Word of what Walmer was trying to do eventually reached Bob Malkin, a Duke professor of biomedical engineering who develops medical instruments for third-world hospitals and clinics. (He teaches a course at Duke called Design for the Developing World.) The field is a small one. “When I started in 2001, it was a group of one — and that was me,” he says. But it has grown: In addition to Duke, the University of Michigan, M.I.T., Rice University and others have begun adapting sophisticated medical equipment to address common diseases like asthma and diabetes in poor countries. In 2012, Malkin’s invention, the Pratt Pouch — it looks like a fast-food ketchup packet but contains antiretroviral medication to help prevent pregnant mothers from infecting their newborns with H.I.V. — was named one of the top 10 “innovative health technologies for low-resource settings” by the World Health Organization.
In 2001, when Malkin was a professor at the University of Memphis, he co-founded Engineering World Health, a college club that would eventually expand to dozens of campuses — including Duke, after Malkin joined the faculty there in 2004 — and evolve into a nonprofit company whose focus was improving hospital conditions in developing nations. Every summer, the nonprofit dispatches students in physics, chemistry and engineering to places around the world to fix old medical equipment, set up donated supplies and teach health practitioners how to use them. Malkin also started the Competition for Underserved Resource-Poor Economies (CUREs), which awarded as much as $100,000 to a student-generated business plan for a nonprofit that addressed a medical need in impoverished countries.
Malkin was intrigued when he heard about Walmer’s device. Maybe, he thought, his students could help turn it into a usable tool. “He already had a solution,” Malkin says of Walmer, “but it wasn’t working well.”
The problem was that the device was uncomfortable: It put too much weight on the nose. “We had a working model, but it was too heavy,” Walmer says. “We were dead in the water.” Walmer had become so frustrated that he put the project aside. Malkin suggested that his students might provide fresh eyes, and Walmer agreed. He invited a group of five students to his office to tell them what he had done so far. Recently, for example, his engineering colleague had attached the lights to the end of the lenses, but that hadn’t worked. “We need to move everything back to the forehead, which goes back to the concept of what we first had with the bike-light headband,” Walmer told them. The students were game.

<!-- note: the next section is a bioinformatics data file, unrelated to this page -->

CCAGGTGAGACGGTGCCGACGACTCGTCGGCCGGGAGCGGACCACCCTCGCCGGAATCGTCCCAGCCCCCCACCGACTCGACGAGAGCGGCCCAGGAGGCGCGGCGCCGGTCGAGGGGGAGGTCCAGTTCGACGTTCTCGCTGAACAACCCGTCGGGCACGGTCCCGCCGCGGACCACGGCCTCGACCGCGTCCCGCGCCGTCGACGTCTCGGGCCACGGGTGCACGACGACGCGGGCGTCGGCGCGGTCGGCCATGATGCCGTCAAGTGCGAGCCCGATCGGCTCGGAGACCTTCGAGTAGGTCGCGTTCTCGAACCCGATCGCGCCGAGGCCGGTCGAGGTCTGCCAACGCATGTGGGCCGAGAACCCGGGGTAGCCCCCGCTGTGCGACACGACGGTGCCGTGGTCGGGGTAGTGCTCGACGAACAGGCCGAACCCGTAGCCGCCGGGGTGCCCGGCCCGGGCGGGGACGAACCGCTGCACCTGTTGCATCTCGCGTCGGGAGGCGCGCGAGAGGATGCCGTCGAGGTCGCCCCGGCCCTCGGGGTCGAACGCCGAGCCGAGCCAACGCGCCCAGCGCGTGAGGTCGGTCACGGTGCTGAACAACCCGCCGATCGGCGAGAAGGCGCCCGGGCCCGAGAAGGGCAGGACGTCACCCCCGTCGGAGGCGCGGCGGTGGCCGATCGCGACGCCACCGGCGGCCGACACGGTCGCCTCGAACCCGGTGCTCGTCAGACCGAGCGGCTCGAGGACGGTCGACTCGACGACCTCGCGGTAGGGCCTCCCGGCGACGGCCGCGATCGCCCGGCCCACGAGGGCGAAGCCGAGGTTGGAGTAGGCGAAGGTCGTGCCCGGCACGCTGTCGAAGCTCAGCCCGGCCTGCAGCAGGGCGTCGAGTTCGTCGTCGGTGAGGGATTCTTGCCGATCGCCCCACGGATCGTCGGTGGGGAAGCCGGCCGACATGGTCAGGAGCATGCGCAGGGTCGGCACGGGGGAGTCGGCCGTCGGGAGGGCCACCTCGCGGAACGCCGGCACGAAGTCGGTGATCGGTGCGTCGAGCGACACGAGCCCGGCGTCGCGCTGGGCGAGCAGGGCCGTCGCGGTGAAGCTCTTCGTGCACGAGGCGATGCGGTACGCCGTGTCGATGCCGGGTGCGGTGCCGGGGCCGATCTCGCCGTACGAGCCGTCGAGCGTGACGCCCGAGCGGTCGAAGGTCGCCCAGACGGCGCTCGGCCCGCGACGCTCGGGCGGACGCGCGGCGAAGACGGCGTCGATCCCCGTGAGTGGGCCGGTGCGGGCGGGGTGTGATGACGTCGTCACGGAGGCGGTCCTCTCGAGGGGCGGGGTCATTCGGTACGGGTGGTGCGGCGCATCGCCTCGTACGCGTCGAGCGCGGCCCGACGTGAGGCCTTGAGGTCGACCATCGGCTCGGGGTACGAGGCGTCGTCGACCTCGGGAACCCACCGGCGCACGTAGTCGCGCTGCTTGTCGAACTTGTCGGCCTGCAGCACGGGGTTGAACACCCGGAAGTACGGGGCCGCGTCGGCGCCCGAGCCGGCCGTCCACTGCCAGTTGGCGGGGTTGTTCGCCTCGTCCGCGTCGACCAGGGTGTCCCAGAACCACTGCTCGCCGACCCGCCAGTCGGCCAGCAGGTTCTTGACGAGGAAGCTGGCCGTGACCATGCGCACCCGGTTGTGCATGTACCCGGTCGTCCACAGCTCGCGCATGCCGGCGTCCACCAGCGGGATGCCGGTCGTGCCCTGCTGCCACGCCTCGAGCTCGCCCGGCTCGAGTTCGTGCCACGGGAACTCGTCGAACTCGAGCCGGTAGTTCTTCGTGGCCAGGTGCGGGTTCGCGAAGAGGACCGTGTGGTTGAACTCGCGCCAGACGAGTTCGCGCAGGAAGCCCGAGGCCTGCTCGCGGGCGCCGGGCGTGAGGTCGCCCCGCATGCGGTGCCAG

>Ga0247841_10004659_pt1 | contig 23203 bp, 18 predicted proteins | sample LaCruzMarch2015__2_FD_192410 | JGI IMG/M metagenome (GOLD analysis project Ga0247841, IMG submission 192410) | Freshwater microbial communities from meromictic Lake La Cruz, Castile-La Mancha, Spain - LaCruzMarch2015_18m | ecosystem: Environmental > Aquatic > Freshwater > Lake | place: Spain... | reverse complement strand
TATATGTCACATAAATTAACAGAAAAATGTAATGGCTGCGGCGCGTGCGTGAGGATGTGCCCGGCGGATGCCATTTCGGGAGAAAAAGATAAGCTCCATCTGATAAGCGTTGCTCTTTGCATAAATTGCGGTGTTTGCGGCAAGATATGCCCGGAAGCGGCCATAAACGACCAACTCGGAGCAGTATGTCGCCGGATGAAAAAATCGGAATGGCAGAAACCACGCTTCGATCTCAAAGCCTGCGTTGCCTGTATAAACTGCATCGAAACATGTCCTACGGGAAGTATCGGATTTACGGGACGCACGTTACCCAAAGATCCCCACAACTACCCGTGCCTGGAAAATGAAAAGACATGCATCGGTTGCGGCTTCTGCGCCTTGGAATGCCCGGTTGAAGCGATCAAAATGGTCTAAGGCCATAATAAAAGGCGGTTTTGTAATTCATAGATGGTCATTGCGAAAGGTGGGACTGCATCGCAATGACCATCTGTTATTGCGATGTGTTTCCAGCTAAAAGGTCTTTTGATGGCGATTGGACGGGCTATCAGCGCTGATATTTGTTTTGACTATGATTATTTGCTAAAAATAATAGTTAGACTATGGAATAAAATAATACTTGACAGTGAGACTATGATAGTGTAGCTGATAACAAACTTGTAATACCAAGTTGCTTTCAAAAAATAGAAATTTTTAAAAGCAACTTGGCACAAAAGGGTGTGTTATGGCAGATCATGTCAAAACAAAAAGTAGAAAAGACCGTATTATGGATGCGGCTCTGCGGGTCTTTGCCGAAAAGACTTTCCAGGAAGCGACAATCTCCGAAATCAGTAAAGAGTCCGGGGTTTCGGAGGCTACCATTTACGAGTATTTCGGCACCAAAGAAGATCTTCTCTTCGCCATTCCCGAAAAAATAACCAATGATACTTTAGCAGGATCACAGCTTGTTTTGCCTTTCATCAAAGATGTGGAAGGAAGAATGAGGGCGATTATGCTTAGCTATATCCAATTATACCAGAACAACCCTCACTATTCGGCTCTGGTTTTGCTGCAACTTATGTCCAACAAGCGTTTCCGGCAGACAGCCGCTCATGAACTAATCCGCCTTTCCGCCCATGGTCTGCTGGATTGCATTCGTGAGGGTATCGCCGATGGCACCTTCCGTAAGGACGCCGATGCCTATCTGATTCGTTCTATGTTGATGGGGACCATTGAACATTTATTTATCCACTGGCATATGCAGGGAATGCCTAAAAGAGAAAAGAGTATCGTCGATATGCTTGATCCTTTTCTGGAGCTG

“They realized we’d been through lots of renditions, and they realized they were coming in after degreed, Duke University engineers who had volunteered their time,” Walmer says. “They were all pretty excited. They thought, We are solving a real-world problem.”
One of them, Theo Tam, first learned about Duke’s Engineering World Health club online. It inspired him to leave California, where he worked as a space-systems engineer, and to enroll at Duke, where, in addition to pursuing his master’s in engineering management, he was selected as a CUREs fellow — one of seven students who would immerse themselves in tech entrepreneurship.
In September 2006, Tam, then 24, approached four students in his master’s program to work on the portable colposcope. None of them wanted to touch the project. All four were men, from China, India and Pakistan, and they were squeamish about anything that involved women’s anatomy. They proposed alternate challenges: a malaria microscope, an oxygen flow meter. “Anything but the V-word,” Tam says. “Imagine the horror.”
“Guys,” Tam told them, “it’s not as bad as you think.” Then he sold them on the aspects of the project that weren’t related to gynecology. One student volunteered to focus on marketing, another on finance. Tam took on the clinical research himself.
The first task was to settle on a name for the device, something catchy and descriptive but not too cutesy — they chose “CerviScope.” Next they sketched out a business plan. “Ending cervical cancer,” they wrote during a brainstorming session. Then, “How?”
They began by reaching out to gynecologists around the globe who had expressed interest in Walmer’s invention after he posted news of it online. In Pakistan, doctors wanted more distance between device and patient, to avoid getting too close and making the woman uncomfortable. In Singapore, doctors requested less distance, to make training students easier. Some doctors wanted a device mounted on a headband; others preferred a helmet or glasses. Some wanted a fixed light; others liked the idea of an adjustable gooseneck. Ultimately, the team decided to accommodate the doctors in Haiti, who wanted the weight on their forehead, not pushing on their nose. But in March 2007, when Tam took a prototype to Haiti and gave it to a doctor there, the doctor tried it on, complained that he couldn’t see well enough and took it off.
Tam was also trying to keep the whole thing inexpensive. He increased the magnification to 8x by taking the lenses from a $10 set of binoculars bought at Walmart. A pair of $16 battery-powered LEDs provided the light. The adjustable headband that fitted above the ears was tweaked. In April 2007, the students won the CUREs competition, beating six other teams of undergraduates, grad students and even physicians. Suddenly they had $100,000 in prize money. They hired an engineering firm called Applied Technologies in Cary, N.C., not far from Duke, to refine the device so it could be mass-produced.